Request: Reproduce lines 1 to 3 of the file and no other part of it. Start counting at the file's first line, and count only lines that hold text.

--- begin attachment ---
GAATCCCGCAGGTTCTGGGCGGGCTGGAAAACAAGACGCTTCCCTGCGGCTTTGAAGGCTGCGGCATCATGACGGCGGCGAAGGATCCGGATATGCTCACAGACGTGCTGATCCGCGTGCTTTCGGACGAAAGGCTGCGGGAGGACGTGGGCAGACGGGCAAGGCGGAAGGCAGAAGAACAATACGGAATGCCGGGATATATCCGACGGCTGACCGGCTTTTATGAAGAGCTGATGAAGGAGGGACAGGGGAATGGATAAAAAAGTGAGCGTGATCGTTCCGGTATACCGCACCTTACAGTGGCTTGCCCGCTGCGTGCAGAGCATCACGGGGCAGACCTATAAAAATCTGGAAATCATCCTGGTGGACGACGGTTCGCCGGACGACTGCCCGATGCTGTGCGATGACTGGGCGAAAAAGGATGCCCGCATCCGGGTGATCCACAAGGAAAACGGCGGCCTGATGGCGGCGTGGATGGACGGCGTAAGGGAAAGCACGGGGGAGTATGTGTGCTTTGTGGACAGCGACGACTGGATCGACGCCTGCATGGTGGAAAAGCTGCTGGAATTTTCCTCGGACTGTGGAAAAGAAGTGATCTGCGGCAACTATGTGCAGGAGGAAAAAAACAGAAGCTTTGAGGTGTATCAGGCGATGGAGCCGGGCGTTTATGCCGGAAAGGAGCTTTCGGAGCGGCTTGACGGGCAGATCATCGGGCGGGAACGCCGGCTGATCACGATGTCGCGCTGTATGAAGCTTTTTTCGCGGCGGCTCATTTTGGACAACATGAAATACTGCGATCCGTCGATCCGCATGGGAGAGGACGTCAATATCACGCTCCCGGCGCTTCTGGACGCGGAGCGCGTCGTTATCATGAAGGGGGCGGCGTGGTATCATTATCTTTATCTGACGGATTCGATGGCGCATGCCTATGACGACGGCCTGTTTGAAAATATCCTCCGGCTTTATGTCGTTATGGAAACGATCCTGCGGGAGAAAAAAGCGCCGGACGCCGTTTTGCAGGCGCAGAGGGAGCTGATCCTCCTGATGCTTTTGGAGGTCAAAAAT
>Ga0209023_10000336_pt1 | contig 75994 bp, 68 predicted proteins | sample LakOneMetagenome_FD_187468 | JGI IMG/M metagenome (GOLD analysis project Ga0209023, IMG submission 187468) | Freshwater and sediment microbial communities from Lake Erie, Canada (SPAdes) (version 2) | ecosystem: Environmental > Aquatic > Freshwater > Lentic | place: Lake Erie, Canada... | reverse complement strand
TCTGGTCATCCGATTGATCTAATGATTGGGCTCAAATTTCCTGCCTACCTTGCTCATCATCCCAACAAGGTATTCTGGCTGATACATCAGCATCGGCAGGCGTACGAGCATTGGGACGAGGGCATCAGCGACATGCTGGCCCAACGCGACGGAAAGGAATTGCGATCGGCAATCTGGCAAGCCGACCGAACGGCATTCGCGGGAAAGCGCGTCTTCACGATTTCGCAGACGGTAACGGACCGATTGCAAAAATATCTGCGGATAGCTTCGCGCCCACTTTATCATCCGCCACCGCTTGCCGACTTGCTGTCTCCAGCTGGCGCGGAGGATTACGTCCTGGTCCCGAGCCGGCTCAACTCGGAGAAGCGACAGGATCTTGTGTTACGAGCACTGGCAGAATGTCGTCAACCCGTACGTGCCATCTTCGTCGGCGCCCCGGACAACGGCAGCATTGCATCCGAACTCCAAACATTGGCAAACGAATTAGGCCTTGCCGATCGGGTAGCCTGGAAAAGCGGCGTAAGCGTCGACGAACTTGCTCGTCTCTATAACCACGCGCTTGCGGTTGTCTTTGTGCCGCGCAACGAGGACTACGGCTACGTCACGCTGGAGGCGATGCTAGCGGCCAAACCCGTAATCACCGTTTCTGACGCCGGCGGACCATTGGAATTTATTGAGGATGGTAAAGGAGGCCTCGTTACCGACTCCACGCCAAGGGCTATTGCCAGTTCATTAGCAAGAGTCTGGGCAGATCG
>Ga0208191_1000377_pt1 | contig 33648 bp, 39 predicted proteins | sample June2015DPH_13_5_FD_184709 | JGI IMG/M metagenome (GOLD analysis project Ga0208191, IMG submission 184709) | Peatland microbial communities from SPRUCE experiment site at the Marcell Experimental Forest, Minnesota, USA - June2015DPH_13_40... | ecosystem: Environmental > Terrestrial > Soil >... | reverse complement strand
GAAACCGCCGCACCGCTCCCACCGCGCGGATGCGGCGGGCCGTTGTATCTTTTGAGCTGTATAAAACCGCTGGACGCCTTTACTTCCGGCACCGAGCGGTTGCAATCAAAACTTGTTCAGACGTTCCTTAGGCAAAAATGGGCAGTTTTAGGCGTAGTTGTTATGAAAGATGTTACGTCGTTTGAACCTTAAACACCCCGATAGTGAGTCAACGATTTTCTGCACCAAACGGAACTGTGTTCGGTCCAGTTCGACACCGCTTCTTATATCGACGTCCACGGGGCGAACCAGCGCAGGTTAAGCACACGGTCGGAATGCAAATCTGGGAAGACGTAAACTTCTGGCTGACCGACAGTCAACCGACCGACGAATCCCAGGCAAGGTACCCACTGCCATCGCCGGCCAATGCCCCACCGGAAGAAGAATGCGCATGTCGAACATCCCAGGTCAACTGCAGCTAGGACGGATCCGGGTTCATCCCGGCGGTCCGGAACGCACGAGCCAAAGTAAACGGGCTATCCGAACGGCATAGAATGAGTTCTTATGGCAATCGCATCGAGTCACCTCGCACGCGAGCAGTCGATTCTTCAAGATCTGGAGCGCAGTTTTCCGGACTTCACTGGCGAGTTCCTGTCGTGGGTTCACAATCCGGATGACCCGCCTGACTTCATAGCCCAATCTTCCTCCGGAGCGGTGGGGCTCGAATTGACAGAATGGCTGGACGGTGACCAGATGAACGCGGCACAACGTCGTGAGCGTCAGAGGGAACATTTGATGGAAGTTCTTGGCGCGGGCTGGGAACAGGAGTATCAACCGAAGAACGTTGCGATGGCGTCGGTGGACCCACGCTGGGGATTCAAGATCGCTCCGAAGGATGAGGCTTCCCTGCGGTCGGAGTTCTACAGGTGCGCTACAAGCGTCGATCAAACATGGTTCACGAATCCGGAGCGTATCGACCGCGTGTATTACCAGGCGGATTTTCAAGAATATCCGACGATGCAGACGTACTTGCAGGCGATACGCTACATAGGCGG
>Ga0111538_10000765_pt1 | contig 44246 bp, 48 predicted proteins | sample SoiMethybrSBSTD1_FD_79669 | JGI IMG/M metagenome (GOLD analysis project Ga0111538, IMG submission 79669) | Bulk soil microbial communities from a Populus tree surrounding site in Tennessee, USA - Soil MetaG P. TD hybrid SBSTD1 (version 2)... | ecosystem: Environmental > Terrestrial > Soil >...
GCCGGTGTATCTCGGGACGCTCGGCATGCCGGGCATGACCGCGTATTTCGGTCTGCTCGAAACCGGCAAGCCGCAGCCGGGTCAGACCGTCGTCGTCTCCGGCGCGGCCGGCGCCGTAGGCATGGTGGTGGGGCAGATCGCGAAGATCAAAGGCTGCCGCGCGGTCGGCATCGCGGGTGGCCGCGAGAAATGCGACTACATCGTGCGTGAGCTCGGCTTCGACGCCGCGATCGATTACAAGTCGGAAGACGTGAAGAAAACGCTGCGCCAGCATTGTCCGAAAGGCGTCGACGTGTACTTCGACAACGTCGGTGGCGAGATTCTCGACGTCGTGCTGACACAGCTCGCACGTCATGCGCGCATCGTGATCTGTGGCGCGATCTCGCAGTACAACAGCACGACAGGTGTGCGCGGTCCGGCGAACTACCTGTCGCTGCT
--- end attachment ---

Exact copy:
GAATCCCGCAGGTTCTGGGCGGGCTGGAAAACAAGACGCTTCCCTGCGGCTTTGAAGGCTGCGGCATCATGACGGCGGCGAAGGATCCGGATATGCTCACAGACGTGCTGATCCGCGTGCTTTCGGACGAAAGGCTGCGGGAGGACGTGGGCAGACGGGCAAGGCGGAAGGCAGAAGAACAATACGGAATGCCGGGATATATCCGACGGCTGACCGGCTTTTATGAAGAGCTGATGAAGGAGGGACAGGGGAATGGATAAAAAAGTGAGCGTGATCGTTCCGGTATACCGCACCTTACAGTGGCTTGCCCGCTGCGTGCAGAGCATCACGGGGCAGACCTATAAAAATCTGGAAATCATCCTGGTGGACGACGGTTCGCCGGACGACTGCCCGATGCTGTGCGATGACTGGGCGAAAAAGGATGCCCGCATCCGGGTGATCCACAAGGAAAACGGCGGCCTGATGGCGGCGTGGATGGACGGCGTAAGGGAAAGCACGGGGGAGTATGTGTGCTTTGTGGACAGCGACGACTGGATCGACGCCTGCATGGTGGAAAAGCTGCTGGAATTTTCCTCGGACTGTGGAAAAGAAGTGATCTGCGGCAACTATGTGCAGGAGGAAAAAAACAGAAGCTTTGAGGTGTATCAGGCGATGGAGCCGGGCGTTTATGCCGGAAAGGAGCTTTCGGAGCGGCTTGACGGGCAGATCATCGGGCGGGAACGCCGGCTGATCACGATGTCGCGCTGTATGAAGCTTTTTTCGCGGCGGCTCATTTTGGACAACATGAAATACTGCGATCCGTCGATCCGCATGGGAGAGGACGTCAATATCACGCTCCCGGCGCTTCTGGACGCGGAGCGCGTCGTTATCATGAAGGGGGCGGCGTGGTATCATTATCTTTATCTGACGGATTCGATGGCGCATGCCTATGACGACGGCCTGTTTGAAAATATCCTCCGGCTTTATGTCGTTATGGAAACGATCCTGCGGGAGAAAAAAGCGCCGGACGCCGTTTTGCAGGCGCAGAGGGAGCTGATCCTCCTGATGCTTTTGGAGGTCAAAAAT
>Ga0209023_10000336_pt1 | contig 75994 bp, 68 predicted proteins | sample LakOneMetagenome_FD_187468 | JGI IMG/M metagenome (GOLD analysis project Ga0209023, IMG submission 187468) | Freshwater and sediment microbial communities from Lake Erie, Canada (SPAdes) (version 2) | ecosystem: Environmental > Aquatic > Freshwater > Lentic | place: Lake Erie, Canada... | reverse complement strand
TCTGGTCATCCGATTGATCTAATGATTGGGCTCAAATTTCCTGCCTACCTTGCTCATCATCCCAACAAGGTATTCTGGCTGATACATCAGCATCGGCAGGCGTACGAGCATTGGGACGAGGGCATCAGCGACATGCTGGCCCAACGCGACGGAAAGGAATTGCGATCGGCAATCTGGCAAGCCGACCGAACGGCATTCGCGGGAAAGCGCGTCTTCACGATTTCGCAGACGGTAACGGACCGATTGCAAAAATATCTGCGGATAGCTTCGCGCCCACTTTATCATCCGCCACCGCTTGCCGACTTGCTGTCTCCAGCTGGCGCGGAGGATTACGTCCTGGTCCCGAGCCGGCTCAACTCGGAGAAGCGACAGGATCTTGTGTTACGAGCACTGGCAGAATGTCGTCAACCCGTACGTGCCATCTTCGTCGGCGCCCCGGACAACGGCAGCATTGCATCCGAACTCCAAACATTGGCAAACGAATTAGGCCTTGCCGATCGGGTAGCCTGGAAAAGCGGCGTAAGCGTCGACGAACTTGCTCGTCTCTATAACCACGCGCTTGCGGTTGTCTTTGTGCCGCGCAACGAGGACTACGGCTACGTCACGCTGGAGGCGATGCTAGCGGCCAAACCCGTAATCACCGTTTCTGACGCCGGCGGACCATTGGAATTTATTGAGGATGGTAAAGGAGGCCTCGTTACCGACTCCACGCCAAGGGCTATTGCCAGTTCATTAGCAAGAGTCTGGGCAGATCG